On a related note, I wonder if he considers The Reformation and Protestantism "necessary evils," too...
See post 9.
In this I must agree. Evil has presented itself fully to the world. What we do about it, is very important. We can take the skerry road, compromise, litigate, and baury the dead with great funerals. Or we take a stand, fight them where they hide. and change our attitude about the moral issues of our time. I don't believe this is an isolated incident, it is one last chance for us to do what is right and good. If the evil wins this world battle, we are doomed. submit or die will be the law.
And there is nothing wrong with supporting Francisco Franco. He was a Christian gentleman who saved his country from becoming a Stalinist puppet state.
Or perhaps you support Stalinism. That would explain your hatred for the Pope.
You've drunk the left-wing Kool-aid on Pius XII. See post 9 too.
It goes back to the whole question of "Why does God let bad things happen to good people?" If you don't believe that God has a plan for everyone and everything you will believe that God doesn't exist, which is ABSURD!
Exactly. See post 17.
The fact that Christians are divided from one another is an undeniable evil, whomever one blames for the split.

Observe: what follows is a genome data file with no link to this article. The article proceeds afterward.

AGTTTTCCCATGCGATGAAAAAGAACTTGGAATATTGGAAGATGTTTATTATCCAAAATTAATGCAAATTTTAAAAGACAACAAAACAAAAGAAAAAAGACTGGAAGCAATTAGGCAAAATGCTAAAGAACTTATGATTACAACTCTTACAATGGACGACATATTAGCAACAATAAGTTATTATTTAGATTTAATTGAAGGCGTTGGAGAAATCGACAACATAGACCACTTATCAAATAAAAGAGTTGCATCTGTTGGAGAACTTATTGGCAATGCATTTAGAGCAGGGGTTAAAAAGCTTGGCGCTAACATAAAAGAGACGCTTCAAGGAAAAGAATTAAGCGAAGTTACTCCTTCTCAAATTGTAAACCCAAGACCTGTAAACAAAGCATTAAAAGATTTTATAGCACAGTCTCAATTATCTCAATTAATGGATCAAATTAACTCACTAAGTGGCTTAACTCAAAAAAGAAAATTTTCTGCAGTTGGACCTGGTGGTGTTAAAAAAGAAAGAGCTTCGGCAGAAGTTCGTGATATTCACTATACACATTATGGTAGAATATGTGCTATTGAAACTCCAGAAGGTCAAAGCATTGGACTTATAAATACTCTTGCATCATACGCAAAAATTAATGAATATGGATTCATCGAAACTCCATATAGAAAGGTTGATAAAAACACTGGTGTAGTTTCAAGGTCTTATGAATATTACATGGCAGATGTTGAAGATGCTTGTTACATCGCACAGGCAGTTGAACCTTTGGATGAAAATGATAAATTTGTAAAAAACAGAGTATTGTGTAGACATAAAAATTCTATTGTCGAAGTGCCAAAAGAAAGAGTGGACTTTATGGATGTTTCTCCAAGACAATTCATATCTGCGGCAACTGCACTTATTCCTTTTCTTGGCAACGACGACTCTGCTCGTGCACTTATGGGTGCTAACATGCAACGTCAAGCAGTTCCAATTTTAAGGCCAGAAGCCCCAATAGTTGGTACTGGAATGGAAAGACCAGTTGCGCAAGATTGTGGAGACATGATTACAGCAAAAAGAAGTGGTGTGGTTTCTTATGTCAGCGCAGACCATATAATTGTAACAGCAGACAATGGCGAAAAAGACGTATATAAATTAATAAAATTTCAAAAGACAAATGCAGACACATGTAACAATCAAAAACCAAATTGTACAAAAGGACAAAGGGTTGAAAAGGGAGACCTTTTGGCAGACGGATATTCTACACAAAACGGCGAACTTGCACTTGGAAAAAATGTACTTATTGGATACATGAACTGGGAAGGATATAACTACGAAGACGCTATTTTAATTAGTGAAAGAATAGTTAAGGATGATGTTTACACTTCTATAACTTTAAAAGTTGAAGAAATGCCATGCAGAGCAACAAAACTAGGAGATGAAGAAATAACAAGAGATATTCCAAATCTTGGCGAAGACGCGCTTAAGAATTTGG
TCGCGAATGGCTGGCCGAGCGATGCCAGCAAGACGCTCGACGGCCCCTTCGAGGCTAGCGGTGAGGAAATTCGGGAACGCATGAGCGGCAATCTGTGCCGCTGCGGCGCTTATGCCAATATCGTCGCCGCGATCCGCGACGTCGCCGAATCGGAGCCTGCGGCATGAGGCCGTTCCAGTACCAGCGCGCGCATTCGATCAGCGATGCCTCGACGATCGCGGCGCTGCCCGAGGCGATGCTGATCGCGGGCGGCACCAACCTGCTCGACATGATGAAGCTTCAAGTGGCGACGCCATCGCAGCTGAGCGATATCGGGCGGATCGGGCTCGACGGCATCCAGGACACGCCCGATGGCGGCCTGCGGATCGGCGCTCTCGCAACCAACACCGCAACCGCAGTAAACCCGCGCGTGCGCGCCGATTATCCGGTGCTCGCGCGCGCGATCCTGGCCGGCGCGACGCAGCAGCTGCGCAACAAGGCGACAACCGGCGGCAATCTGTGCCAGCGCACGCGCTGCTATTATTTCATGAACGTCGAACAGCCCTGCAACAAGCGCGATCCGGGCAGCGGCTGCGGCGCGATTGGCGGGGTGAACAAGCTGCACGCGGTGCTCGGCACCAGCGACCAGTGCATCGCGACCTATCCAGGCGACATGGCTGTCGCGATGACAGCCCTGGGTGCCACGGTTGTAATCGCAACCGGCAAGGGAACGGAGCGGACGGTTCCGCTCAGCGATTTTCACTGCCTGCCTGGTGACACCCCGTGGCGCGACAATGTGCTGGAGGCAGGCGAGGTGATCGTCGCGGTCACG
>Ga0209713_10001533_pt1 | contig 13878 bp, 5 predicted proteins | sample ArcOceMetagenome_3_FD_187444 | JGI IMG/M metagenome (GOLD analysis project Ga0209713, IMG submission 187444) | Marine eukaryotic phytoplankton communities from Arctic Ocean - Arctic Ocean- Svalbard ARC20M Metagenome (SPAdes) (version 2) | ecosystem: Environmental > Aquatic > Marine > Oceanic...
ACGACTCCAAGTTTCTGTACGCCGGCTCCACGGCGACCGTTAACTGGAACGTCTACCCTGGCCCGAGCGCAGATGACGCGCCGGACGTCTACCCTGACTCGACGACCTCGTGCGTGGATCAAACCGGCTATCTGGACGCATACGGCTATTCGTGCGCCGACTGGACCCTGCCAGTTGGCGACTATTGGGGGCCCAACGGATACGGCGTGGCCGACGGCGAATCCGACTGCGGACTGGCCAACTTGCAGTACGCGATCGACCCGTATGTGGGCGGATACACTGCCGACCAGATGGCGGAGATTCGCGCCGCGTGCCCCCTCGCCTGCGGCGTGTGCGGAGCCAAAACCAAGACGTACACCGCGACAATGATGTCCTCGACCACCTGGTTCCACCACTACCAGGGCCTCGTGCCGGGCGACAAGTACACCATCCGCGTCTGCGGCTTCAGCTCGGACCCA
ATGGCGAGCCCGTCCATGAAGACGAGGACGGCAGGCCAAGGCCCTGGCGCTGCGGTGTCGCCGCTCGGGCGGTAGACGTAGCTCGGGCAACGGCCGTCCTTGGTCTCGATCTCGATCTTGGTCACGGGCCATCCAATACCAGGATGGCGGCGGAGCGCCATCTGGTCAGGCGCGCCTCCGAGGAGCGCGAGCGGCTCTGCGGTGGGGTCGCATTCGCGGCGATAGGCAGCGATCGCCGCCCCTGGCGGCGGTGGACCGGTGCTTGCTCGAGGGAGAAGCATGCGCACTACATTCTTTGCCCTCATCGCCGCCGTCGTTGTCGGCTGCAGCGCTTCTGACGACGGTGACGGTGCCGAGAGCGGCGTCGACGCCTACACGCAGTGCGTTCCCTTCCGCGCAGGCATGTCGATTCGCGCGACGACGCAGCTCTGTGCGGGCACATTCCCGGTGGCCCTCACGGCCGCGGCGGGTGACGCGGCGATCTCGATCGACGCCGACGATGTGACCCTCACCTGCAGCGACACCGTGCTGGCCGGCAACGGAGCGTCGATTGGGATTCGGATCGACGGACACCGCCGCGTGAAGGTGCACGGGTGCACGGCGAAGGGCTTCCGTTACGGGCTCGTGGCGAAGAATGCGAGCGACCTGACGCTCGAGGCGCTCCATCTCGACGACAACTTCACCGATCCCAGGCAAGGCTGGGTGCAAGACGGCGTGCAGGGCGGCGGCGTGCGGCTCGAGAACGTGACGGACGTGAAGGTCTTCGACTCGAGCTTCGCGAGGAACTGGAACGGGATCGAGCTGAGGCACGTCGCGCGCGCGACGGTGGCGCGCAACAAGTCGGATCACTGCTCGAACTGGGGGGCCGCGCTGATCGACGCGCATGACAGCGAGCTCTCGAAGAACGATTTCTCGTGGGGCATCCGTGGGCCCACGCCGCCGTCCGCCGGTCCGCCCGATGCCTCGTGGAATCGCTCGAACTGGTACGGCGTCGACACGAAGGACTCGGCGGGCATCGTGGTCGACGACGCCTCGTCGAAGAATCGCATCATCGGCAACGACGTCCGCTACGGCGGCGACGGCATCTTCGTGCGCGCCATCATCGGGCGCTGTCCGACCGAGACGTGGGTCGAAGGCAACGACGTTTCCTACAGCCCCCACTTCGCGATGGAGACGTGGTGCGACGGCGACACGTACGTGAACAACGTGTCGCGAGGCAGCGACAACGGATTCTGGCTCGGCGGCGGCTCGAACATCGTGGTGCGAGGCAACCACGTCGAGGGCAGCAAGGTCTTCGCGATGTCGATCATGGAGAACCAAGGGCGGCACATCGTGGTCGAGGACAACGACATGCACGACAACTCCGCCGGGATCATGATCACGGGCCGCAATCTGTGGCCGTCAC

I understand where the Pope is coming from. I have always said that Bill Clinton was a necessary evil so that we could all stop and realize just how 'bad' our society has become.
Never turn your back to evil...not for one second. Always hit it head on, ferociously, wanting not for excuses but only results...
"Who says communism is dead? It is still advancing. But this time, it is happening globally. So there will be no truly "free" countries to illustrate, by example, its miserable failures. And there will be nowhere to run."
Well it is written that "TIME" is shortened.... not events, so like a woman in travail "childbirth" events are compress into a shortened span of time.
We have seen nothing yet and that is written.
That God brings good out of evil necessarily follows since God exists and is good, and evil also exists. This is the classical solution to the problem of evil.